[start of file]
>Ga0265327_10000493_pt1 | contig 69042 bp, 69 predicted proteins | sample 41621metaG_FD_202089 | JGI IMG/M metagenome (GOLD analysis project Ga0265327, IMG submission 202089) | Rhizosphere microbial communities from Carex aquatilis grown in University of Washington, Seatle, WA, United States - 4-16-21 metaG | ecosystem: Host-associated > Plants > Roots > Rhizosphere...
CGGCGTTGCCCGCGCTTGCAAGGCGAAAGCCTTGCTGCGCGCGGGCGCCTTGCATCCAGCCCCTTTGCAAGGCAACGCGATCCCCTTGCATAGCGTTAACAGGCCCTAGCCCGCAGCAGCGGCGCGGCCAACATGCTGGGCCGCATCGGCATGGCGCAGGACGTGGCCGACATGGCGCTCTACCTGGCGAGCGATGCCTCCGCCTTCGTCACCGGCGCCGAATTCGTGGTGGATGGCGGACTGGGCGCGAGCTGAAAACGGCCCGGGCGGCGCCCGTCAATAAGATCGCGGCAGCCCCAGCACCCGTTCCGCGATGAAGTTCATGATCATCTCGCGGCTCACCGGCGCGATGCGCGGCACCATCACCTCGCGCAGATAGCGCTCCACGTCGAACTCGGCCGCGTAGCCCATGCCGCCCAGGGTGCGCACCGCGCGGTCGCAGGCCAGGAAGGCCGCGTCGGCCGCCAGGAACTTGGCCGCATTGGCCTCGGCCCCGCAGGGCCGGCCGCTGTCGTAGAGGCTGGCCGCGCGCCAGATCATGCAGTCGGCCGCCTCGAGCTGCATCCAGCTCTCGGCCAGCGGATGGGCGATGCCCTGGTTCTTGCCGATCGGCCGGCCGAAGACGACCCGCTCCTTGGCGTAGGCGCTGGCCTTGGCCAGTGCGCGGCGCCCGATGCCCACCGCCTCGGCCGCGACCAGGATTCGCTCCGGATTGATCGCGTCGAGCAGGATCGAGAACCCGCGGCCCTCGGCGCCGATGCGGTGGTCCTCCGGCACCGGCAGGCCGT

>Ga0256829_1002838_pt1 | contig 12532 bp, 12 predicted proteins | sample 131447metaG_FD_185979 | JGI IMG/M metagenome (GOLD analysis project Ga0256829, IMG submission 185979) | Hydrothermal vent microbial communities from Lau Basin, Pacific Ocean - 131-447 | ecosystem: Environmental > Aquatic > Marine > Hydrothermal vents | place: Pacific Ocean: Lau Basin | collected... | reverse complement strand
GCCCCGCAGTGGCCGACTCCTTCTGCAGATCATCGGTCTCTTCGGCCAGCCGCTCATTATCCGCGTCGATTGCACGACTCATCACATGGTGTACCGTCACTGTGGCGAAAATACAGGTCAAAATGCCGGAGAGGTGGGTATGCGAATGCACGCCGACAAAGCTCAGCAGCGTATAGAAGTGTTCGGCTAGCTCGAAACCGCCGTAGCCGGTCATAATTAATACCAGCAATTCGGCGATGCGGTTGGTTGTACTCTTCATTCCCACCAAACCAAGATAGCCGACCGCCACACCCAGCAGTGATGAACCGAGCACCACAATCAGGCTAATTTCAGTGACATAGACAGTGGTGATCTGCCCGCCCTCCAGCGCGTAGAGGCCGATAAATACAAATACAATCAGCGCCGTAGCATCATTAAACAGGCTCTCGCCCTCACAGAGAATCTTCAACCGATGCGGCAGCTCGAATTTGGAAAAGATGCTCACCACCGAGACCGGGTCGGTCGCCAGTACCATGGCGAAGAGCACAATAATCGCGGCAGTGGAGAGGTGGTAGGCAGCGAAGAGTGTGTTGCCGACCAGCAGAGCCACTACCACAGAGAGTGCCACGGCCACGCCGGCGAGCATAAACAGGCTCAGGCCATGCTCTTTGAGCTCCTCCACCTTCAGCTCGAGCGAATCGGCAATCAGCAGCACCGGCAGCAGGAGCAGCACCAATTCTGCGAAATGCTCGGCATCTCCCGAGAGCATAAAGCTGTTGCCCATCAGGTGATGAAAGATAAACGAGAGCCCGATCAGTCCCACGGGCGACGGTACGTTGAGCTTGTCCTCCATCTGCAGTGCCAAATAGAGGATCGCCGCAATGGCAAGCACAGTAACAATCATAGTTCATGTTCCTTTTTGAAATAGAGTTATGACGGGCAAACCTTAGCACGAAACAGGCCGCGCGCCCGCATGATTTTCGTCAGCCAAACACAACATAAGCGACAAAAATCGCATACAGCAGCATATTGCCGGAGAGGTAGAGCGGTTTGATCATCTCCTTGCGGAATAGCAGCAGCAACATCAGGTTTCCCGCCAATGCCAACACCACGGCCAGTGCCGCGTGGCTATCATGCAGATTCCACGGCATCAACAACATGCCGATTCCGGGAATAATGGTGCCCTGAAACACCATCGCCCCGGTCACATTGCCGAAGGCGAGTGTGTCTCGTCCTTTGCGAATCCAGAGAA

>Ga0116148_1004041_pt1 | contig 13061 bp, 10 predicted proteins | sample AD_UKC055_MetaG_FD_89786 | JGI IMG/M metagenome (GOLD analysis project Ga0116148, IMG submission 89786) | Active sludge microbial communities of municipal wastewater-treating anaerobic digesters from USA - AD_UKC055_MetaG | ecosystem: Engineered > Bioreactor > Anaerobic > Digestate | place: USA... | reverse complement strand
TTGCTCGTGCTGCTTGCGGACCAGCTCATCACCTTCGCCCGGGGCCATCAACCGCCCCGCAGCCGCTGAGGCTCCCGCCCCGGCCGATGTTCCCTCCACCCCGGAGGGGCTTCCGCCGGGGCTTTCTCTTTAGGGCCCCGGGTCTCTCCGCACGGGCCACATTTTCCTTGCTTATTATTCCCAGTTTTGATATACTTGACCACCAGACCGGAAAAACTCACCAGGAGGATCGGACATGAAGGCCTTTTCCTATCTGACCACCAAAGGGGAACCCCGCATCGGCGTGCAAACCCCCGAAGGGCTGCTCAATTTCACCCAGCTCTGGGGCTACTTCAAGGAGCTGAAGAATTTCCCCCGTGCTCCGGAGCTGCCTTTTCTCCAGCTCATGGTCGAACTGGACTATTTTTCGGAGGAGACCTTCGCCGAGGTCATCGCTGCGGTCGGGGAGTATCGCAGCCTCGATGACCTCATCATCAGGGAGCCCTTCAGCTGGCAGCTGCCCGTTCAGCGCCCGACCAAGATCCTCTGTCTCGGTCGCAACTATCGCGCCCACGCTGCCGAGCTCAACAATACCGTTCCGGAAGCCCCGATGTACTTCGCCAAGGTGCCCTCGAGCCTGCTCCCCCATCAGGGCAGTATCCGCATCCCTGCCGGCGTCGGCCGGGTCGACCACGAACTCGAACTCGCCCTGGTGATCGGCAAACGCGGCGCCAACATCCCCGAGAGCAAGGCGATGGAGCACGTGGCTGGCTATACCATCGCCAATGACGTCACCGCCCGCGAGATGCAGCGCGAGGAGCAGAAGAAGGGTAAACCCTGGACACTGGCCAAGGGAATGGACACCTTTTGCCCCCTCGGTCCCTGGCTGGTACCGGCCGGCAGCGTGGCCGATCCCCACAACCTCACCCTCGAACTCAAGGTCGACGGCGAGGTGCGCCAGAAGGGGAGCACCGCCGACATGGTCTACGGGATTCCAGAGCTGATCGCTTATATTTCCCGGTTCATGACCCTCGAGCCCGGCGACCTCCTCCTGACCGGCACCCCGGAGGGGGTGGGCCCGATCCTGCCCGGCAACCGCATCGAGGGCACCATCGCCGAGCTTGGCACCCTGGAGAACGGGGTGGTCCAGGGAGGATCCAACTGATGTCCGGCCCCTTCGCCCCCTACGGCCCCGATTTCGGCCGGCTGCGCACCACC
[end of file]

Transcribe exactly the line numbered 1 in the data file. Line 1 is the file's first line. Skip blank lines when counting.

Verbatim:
>Ga0265327_10000493_pt1 | contig 69042 bp, 69 predicted proteins | sample 41621metaG_FD_202089 | JGI IMG/M metagenome (GOLD analysis project Ga0265327, IMG submission 202089) | Rhizosphere microbial communities from Carex aquatilis grown in University of Washington, Seatle, WA, United States - 4-16-21 metaG | ecosystem: Host-associated > Plants > Roots > Rhizosphere...